The consultation as a liminal space – understanding what happens in extended role GP consultations for persistent physical symptoms

Talk Code: 
Kate Fryer
Professor Chris Burton, Professor Monica Greco, Dr Tom Sanders
Author institutions: 
University of Sheffield, Goldsmiths University London, Northumbria University


GP consultations normally fit a pattern which is appropriate for diagnosing common diseases, but may fall short of fulfilling the needs of patients presenting with persistent physical symptoms (PPS). Evidence suggests that patients with PPS make repeated GP visits, the outcome of which are unsatisfactory to both the patient and the GP.


The Symptoms Clinic is an extended-role GP intervention, comprising an initial 45 minute consultation and 3 further 15 minute consultations, based on 4 elements: Recognition; Explanation; Action; and Learning (REAL). It is being tested in an ongoing randomised controlled trial: Multiple Symptoms Study 3.

A process evaluation is embedded within the trial, to examine how the intervention works in practice, and what processes and mechanisms appear to lead to better outcomes. 68 consultations (17 sets), 17 patient interviews and 6 GP interviews have been analysed, using an inductive qualitative approach.


Here, we use the idea of liminal space, “betwixt and between” worlds (such as daily life and a conventional GP appointment), to understand what happens in the Symptoms Clinic. Our findings suggest that by breaking conventional norms, the extended consultation becomes a liminal space, where customary roles are put aside and transformations are made possible.

In the recognition phase of the intervention, GPs established the possibility of a liminal space. Extended time and active listening allowed the patient’s story to be recognised and their experiences validated. Explanation then used this space to create something new. The GPs worked with patients to construct an acceptable, recognisably medical explanation, usually in terms of somatic and neuro-psychological function. By explaining “unexplained” symptoms in appropriate language the GPs appeared to free patients from the responsibility for causing, or finding the cause of, their symptoms. These explanations were offered as possible, even speculative, rather than definitive, as the GP invited the patient to negotiate or co-construct the explanation. Actions and learning followed from the explanation, and again, were co-constructed with the patient.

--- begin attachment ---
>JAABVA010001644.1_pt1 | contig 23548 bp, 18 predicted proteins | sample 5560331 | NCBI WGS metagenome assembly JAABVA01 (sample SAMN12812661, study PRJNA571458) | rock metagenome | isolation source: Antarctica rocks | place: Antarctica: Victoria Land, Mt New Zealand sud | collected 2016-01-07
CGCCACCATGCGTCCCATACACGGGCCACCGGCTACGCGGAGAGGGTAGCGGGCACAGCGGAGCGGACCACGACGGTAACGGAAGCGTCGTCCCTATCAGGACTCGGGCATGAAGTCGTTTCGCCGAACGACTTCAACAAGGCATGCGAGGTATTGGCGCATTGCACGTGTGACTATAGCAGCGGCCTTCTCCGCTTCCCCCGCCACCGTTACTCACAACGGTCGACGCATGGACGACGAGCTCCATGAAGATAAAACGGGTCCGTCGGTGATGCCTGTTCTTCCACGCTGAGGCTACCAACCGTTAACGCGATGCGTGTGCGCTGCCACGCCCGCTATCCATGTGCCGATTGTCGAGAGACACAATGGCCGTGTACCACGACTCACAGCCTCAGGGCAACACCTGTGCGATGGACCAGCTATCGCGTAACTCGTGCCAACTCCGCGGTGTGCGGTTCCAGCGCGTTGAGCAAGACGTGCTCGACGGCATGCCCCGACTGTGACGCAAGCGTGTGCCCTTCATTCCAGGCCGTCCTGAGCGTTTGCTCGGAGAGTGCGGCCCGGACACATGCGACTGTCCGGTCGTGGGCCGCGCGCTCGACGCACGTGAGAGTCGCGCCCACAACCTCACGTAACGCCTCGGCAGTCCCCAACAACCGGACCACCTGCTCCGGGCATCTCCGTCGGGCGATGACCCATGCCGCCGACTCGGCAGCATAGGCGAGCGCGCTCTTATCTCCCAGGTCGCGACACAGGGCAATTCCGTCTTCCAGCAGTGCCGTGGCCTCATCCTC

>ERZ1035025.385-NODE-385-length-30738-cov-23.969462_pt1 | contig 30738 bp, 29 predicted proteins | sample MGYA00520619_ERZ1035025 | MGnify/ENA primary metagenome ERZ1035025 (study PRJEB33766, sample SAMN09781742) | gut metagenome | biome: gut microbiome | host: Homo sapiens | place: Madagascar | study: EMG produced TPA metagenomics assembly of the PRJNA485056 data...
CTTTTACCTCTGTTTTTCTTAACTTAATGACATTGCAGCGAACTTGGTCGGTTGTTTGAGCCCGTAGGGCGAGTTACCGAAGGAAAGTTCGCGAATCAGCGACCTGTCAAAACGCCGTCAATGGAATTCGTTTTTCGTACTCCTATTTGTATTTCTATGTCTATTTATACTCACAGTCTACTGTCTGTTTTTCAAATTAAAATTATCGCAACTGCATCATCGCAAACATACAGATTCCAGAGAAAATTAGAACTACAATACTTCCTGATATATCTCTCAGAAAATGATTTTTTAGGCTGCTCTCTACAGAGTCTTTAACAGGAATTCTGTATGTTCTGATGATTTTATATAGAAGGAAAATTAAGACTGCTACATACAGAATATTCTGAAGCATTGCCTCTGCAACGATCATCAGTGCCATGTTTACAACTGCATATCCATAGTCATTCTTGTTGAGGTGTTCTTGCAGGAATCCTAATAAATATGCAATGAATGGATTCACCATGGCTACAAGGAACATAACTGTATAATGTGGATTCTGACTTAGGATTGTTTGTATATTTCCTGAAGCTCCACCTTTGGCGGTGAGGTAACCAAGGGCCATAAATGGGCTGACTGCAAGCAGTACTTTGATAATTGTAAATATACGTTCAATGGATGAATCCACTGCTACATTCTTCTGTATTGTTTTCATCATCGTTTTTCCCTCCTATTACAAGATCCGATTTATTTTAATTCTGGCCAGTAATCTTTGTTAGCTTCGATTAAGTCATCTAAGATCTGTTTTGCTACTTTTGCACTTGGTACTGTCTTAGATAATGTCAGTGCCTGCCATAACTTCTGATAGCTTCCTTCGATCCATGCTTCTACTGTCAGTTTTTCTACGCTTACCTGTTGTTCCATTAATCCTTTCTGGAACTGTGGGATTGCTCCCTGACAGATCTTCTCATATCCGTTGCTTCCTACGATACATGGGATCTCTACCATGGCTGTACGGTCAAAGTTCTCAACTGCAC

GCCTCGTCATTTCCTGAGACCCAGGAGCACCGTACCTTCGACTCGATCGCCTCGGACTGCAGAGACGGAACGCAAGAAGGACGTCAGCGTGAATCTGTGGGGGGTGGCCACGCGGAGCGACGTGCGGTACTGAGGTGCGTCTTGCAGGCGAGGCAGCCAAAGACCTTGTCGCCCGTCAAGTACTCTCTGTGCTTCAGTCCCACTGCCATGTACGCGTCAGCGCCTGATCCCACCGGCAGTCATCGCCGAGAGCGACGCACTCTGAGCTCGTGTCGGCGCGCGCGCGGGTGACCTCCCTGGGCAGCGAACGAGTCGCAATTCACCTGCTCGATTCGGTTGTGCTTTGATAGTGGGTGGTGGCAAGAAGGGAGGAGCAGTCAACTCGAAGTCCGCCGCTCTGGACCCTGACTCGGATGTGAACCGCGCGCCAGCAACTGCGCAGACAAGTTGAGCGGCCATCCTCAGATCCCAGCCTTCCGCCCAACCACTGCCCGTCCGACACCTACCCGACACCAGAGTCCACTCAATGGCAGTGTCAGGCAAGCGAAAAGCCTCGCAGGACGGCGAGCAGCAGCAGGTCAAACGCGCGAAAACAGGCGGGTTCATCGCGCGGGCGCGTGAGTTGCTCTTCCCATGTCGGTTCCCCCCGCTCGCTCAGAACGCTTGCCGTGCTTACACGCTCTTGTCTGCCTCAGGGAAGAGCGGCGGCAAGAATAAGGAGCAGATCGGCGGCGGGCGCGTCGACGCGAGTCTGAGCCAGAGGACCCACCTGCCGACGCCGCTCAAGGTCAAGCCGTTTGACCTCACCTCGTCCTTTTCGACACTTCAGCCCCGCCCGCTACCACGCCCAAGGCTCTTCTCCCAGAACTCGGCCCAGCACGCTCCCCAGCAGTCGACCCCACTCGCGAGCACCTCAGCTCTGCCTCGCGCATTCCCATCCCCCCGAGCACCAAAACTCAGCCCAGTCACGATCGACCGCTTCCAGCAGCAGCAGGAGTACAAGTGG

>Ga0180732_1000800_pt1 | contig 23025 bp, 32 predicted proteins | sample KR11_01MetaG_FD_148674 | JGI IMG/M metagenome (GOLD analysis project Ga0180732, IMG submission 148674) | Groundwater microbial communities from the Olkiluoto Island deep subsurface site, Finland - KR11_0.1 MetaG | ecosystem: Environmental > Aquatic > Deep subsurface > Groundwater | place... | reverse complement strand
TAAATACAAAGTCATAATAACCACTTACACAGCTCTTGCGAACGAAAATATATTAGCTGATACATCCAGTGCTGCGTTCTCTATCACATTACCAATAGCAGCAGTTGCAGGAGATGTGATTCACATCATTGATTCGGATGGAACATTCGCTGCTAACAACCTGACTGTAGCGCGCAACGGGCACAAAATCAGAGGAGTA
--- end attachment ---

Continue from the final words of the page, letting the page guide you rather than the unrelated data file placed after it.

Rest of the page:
The liminal space observed within these consultations appears important in allowing patients to explore new ways of thinking and doing, without the risk of failure. While all patients described the consultations as giving them time, those who perceived a benefit described a process that had given them new understandings of, and “tools” to manage, their symptoms as they moved forward.



By bending the rules of normal GP consultations, and applying the REAL elements, extended role GPs are able to create a liminal space in which to reframe their symptoms. While it is tempting to think patients are looking for certainty, it appears that indefinite but plausible explanations in this liminal space are both possible and possibly therapeutic.

Submitted by: 
Kate Fryer
Funding acknowledgement: 
This study is funded by the National Institute for Health Research (NIHR) Health Services and Delivery Research (NIHR HS&DR) Programme (project number 15/136/07).The views expressed are those of the author(s) and not necessarily those of the NIHR or the Department of Health and Social Care.